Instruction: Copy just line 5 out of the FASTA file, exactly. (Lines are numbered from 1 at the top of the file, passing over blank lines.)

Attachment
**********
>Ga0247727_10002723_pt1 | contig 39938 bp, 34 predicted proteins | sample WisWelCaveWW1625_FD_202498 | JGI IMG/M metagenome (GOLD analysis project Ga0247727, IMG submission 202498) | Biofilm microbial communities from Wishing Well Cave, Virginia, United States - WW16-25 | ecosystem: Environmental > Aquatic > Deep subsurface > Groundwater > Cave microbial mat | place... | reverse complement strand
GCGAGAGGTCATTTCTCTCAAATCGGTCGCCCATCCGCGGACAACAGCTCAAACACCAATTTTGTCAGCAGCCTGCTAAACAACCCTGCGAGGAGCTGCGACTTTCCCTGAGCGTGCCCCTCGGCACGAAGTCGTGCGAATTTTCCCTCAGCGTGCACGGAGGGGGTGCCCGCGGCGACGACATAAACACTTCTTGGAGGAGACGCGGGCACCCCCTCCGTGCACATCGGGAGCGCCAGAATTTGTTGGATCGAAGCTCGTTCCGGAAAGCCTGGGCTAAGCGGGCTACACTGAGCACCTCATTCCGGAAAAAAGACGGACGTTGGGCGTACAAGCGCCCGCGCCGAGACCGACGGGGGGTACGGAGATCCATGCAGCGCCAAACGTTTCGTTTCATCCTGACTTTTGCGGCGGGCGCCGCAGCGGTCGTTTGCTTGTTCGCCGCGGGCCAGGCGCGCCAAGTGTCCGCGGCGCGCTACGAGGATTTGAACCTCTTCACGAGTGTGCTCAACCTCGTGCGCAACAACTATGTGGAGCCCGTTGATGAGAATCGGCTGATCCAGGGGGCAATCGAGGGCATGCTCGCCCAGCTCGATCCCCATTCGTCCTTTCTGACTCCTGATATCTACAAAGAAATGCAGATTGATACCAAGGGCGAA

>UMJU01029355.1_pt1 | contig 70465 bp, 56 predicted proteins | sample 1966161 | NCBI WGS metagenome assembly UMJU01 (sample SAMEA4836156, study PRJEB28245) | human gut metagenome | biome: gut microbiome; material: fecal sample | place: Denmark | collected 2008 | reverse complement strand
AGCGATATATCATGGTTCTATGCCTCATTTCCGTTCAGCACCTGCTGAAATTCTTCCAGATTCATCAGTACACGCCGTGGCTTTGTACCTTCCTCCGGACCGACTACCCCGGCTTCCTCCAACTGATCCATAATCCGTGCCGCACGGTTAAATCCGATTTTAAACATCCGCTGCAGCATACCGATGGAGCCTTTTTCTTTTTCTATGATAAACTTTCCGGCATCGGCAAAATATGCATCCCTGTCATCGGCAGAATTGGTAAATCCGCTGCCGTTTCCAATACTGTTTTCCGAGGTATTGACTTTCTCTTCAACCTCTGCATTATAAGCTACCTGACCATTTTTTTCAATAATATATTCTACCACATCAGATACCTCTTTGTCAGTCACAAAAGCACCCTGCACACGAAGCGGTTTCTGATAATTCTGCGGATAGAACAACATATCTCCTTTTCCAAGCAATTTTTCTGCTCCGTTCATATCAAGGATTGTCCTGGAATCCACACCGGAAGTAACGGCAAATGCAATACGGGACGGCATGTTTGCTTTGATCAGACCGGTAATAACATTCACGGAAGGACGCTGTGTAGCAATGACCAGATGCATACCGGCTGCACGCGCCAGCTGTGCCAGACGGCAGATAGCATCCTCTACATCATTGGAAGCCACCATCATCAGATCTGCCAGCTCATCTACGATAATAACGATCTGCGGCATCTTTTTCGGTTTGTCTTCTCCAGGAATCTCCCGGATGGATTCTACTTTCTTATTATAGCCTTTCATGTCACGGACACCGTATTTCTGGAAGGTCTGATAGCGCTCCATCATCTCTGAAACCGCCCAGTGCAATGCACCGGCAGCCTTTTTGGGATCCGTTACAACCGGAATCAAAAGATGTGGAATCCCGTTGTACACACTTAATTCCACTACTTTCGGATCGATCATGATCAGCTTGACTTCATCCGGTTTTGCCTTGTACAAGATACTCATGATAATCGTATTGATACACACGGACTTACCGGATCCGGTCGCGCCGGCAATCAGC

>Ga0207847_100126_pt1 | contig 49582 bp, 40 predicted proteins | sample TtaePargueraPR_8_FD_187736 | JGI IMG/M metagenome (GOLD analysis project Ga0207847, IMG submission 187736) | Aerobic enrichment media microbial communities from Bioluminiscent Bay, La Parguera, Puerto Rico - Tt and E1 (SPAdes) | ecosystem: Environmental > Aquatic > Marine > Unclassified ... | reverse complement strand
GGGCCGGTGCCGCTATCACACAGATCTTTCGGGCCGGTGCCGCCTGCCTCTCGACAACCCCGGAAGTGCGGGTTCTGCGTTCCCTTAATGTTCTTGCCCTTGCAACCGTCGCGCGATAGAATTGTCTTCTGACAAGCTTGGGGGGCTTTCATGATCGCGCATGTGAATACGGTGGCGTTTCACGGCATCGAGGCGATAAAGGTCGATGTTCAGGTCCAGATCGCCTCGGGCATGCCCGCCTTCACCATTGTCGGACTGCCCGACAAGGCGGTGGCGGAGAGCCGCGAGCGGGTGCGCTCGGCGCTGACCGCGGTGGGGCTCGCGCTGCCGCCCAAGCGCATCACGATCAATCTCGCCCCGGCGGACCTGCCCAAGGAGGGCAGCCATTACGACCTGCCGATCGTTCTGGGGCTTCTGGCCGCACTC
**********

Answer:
>Ga0207847_100126_pt1 | contig 49582 bp, 40 predicted proteins | sample TtaePargueraPR_8_FD_187736 | JGI IMG/M metagenome (GOLD analysis project Ga0207847, IMG submission 187736) | Aerobic enrichment media microbial communities from Bioluminiscent Bay, La Parguera, Puerto Rico - Tt and E1 (SPAdes) | ecosystem: Environmental > Aquatic > Marine > Unclassified ... | reverse complement strand